“No doubt, the pandemic created new situations for us to face in the industry. I am personally very proud of how our organisation has come together and remained positive in such a globally turbulent and difficult time. We maintained a keen focus on our employee safety as well as doing what we could to ensure minimal disruption to our customers. We also had to find new ways to serve our customers without the face-to-face connections we used to have. As a business, we have done remarkably well over the last 2 years, which is a testament to the motivation and dedication of our employees across our offices, laboratories and production sites.”

What learnings could be implemented from that?

“Maintain safety first. At DSM, safety was and remains a top priority. If you have ever attended a DSM event or visited a DSM site, safety is at the top of the agenda. It’s literally the first point that’s addressed. So, it’s crucial to have safety in mind whether we’re talking about employees, customers, suppliers, research partners, or anyone we work with. What also became apparent is that supply chains matter a great deal. With our global production network, we work diligently to supply customers wherever they are located. In many places, there’s not a great deal of understanding about farming, and few people have a close connection to agriculture. The pandemic revealed that the people involved in producing and distributing food are essential to the economy and society. So, the work that we’re doing with our customers and other organisations across the value chain to improve livelihoods and the planet take on added importance. For me personally, having grown up on a farm and now having my own farm, it’s a positive sign and an indication that we’re doing something meaningful: helping to sustainably feed the planet.”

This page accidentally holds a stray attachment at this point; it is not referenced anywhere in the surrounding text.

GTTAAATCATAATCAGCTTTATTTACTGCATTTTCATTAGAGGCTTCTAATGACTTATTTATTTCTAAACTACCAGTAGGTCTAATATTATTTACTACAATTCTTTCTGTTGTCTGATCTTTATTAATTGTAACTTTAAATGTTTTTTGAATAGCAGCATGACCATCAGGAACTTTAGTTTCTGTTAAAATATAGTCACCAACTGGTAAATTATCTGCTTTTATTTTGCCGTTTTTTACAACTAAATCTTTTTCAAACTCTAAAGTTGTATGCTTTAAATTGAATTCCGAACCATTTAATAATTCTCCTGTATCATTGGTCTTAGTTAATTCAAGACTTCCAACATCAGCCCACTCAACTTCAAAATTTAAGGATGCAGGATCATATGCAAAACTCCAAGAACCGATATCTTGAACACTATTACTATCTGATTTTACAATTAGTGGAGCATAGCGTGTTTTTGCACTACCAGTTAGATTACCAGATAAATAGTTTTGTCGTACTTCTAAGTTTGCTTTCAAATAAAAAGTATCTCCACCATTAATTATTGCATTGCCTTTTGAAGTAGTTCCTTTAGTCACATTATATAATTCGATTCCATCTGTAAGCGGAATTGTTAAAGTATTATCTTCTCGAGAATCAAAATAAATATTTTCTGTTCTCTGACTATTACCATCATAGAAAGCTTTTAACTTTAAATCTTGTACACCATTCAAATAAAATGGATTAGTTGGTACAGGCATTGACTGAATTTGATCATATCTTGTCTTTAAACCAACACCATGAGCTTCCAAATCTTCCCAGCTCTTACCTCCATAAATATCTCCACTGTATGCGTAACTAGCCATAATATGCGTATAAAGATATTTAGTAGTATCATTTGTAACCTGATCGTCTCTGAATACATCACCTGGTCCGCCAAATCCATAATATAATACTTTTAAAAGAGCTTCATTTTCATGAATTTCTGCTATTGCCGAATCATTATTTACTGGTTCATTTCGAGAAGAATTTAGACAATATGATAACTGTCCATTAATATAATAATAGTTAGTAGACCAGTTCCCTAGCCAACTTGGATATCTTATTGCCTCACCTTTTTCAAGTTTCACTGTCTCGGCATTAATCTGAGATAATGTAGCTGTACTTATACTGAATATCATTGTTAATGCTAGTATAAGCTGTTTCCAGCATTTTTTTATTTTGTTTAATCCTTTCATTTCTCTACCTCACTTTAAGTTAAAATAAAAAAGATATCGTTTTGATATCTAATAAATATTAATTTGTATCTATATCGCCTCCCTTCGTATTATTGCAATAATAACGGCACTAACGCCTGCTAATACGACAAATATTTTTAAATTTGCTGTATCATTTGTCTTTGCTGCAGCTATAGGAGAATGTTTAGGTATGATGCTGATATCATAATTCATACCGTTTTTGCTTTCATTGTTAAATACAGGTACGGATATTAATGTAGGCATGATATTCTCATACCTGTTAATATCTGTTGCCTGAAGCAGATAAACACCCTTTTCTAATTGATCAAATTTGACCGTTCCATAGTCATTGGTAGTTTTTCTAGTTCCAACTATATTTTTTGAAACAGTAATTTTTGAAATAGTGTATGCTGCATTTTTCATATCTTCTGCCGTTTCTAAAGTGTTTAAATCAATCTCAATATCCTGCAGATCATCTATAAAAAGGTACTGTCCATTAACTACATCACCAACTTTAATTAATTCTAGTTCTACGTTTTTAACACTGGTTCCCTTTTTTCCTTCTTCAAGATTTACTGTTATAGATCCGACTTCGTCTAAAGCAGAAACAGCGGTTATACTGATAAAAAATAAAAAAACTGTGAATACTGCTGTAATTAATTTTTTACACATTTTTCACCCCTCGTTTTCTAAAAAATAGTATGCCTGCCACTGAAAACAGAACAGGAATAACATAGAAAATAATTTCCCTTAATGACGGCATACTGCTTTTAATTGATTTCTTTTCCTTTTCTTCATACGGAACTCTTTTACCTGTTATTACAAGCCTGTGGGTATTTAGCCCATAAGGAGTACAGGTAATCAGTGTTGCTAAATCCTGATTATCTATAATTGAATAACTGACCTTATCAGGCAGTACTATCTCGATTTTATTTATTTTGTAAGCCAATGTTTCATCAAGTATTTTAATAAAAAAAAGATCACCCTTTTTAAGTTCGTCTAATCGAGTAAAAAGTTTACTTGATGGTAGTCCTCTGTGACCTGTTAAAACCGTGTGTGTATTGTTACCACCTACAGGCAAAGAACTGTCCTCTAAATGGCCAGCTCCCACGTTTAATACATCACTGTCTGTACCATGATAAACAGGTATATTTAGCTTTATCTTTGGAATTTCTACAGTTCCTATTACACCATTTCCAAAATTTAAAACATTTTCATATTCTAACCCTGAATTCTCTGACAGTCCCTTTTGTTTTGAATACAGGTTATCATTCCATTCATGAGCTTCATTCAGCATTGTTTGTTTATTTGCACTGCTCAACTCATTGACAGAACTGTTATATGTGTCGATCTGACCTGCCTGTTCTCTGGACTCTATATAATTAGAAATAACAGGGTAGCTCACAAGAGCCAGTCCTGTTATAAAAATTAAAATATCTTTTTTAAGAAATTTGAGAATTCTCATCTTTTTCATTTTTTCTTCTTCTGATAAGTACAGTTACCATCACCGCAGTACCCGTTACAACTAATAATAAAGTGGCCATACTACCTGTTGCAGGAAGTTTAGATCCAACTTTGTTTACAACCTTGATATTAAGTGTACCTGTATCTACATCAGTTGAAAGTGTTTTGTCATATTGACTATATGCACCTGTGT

Circling back to the IPPE, what is the importance for in-person events for your company?

“Having been at IPPE I enjoyed the energy, connection and emotions with in-person events. However, our working environments have evolved to a hybrid approach. We aim to leverage the best of digital tools and offline interactions to serve our customers the way they want to be served. Digital tools have helped us communicate with our existing and potential customers, and we have continued to develop our award-winning online customer portal to enhance the quality of our service delivery. In-person sessions are great for understanding our customers, co-creating innovations, and providing robust face-to-face partnerships, including trials, knowledge exchange, and networking. We hope that circumstances will continue to allow us to step up this activity, where possible, while highly valuing the safety of clients, employees, suppliers, and stakeholders.”

Brockotter
Fabian Brockotter Editor in Chief, Poultry World